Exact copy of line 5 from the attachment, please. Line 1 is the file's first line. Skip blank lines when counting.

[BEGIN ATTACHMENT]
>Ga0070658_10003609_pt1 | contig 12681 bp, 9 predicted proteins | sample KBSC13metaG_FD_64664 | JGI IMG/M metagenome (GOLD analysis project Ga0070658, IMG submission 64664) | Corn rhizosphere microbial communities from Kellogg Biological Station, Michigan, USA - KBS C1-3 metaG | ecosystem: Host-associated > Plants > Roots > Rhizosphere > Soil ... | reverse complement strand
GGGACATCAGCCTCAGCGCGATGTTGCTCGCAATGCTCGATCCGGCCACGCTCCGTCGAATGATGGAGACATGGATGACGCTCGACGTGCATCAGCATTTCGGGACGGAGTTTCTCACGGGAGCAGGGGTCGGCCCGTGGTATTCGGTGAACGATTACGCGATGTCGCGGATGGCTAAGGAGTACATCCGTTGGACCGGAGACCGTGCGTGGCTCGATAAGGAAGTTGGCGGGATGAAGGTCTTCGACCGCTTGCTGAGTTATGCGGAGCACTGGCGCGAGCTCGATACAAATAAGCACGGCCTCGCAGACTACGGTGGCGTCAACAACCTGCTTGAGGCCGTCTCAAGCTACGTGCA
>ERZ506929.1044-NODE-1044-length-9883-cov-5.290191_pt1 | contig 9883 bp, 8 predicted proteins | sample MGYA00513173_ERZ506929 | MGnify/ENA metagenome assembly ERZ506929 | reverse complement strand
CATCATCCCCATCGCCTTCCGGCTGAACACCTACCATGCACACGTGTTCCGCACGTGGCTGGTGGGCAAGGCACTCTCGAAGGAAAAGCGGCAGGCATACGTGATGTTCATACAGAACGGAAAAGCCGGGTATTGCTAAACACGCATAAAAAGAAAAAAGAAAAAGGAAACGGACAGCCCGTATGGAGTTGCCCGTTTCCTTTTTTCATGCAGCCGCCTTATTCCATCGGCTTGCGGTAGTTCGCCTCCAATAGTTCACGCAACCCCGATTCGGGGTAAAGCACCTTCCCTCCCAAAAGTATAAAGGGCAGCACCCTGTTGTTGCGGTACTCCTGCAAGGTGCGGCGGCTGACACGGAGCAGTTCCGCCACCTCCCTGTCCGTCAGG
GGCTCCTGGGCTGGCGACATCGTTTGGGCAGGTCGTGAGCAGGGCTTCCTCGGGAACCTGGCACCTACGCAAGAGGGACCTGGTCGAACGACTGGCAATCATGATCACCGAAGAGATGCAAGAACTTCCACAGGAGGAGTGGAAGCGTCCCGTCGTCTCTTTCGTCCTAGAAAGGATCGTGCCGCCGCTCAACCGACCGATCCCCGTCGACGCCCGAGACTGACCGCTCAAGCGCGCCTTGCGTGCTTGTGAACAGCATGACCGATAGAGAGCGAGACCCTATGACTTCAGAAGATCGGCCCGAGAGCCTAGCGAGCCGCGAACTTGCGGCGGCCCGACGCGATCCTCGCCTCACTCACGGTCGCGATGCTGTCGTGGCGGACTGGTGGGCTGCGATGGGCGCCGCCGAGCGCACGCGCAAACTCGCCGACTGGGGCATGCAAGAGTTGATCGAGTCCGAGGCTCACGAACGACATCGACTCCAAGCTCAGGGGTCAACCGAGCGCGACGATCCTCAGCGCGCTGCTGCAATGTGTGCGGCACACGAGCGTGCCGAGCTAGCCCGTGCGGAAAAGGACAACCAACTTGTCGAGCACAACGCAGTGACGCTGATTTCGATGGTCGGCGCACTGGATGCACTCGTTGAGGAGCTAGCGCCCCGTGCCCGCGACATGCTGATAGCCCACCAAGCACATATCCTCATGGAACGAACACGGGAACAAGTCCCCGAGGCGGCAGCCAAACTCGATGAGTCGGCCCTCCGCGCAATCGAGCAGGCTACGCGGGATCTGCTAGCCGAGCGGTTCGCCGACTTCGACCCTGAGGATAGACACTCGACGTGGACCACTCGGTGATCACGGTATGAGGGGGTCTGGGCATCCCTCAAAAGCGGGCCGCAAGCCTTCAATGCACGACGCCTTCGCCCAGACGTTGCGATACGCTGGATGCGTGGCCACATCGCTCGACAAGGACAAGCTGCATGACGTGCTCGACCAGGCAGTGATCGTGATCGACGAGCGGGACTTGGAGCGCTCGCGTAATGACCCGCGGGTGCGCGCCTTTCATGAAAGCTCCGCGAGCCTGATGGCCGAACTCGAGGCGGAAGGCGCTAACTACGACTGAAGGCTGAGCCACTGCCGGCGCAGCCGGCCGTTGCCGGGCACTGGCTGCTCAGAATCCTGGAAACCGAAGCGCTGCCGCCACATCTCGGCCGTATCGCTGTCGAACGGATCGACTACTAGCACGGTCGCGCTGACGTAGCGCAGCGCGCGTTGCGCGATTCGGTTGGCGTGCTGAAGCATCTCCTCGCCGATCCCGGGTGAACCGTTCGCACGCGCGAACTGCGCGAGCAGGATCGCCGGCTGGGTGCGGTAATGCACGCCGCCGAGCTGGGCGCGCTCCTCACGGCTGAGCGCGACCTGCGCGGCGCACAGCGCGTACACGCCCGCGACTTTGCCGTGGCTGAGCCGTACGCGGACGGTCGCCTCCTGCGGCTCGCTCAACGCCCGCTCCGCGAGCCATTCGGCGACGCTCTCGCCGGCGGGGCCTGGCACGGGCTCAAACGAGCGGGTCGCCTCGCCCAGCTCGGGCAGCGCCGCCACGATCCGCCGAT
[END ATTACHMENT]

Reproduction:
GGCTCCTGGGCTGGCGACATCGTTTGGGCAGGTCGTGAGCAGGGCTTCCTCGGGAACCTGGCACCTACGCAAGAGGGACCTGGTCGAACGACTGGCAATCATGATCACCGAAGAGATGCAAGAACTTCCACAGGAGGAGTGGAAGCGTCCCGTCGTCTCTTTCGTCCTAGAAAGGATCGTGCCGCCGCTCAACCGACCGATCCCCGTCGACGCCCGAGACTGACCGCTCAAGCGCGCCTTGCGTGCTTGTGAACAGCATGACCGATAGAGAGCGAGACCCTATGACTTCAGAAGATCGGCCCGAGAGCCTAGCGAGCCGCGAACTTGCGGCGGCCCGACGCGATCCTCGCCTCACTCACGGTCGCGATGCTGTCGTGGCGGACTGGTGGGCTGCGATGGGCGCCGCCGAGCGCACGCGCAAACTCGCCGACTGGGGCATGCAAGAGTTGATCGAGTCCGAGGCTCACGAACGACATCGACTCCAAGCTCAGGGGTCAACCGAGCGCGACGATCCTCAGCGCGCTGCTGCAATGTGTGCGGCACACGAGCGTGCCGAGCTAGCCCGTGCGGAAAAGGACAACCAACTTGTCGAGCACAACGCAGTGACGCTGATTTCGATGGTCGGCGCACTGGATGCACTCGTTGAGGAGCTAGCGCCCCGTGCCCGCGACATGCTGATAGCCCACCAAGCACATATCCTCATGGAACGAACACGGGAACAAGTCCCCGAGGCGGCAGCCAAACTCGATGAGTCGGCCCTCCGCGCAATCGAGCAGGCTACGCGGGATCTGCTAGCCGAGCGGTTCGCCGACTTCGACCCTGAGGATAGACACTCGACGTGGACCACTCGGTGATCACGGTATGAGGGGGTCTGGGCATCCCTCAAAAGCGGGCCGCAAGCCTTCAATGCACGACGCCTTCGCCCAGACGTTGCGATACGCTGGATGCGTGGCCACATCGCTCGACAAGGACAAGCTGCATGACGTGCTCGACCAGGCAGTGATCGTGATCGACGAGCGGGACTTGGAGCGCTCGCGTAATGACCCGCGGGTGCGCGCCTTTCATGAAAGCTCCGCGAGCCTGATGGCCGAACTCGAGGCGGAAGGCGCTAACTACGACTGAAGGCTGAGCCACTGCCGGCGCAGCCGGCCGTTGCCGGGCACTGGCTGCTCAGAATCCTGGAAACCGAAGCGCTGCCGCCACATCTCGGCCGTATCGCTGTCGAACGGATCGACTACTAGCACGGTCGCGCTGACGTAGCGCAGCGCGCGTTGCGCGATTCGGTTGGCGTGCTGAAGCATCTCCTCGCCGATCCCGGGTGAACCGTTCGCACGCGCGAACTGCGCGAGCAGGATCGCCGGCTGGGTGCGGTAATGCACGCCGCCGAGCTGGGCGCGCTCCTCACGGCTGAGCGCGACCTGCGCGGCGCACAGCGCGTACACGCCCGCGACTTTGCCGTGGCTGAGCCGTACGCGGACGGTCGCCTCCTGCGGCTCGCTCAACGCCCGCTCCGCGAGCCATTCGGCGACGCTCTCGCCGGCGGGGCCTGGCACGGGCTCAAACGAGCGGGTCGCCTCGCCCAGCTCGGGCAGCGCCGCCACGATCCGCCGAT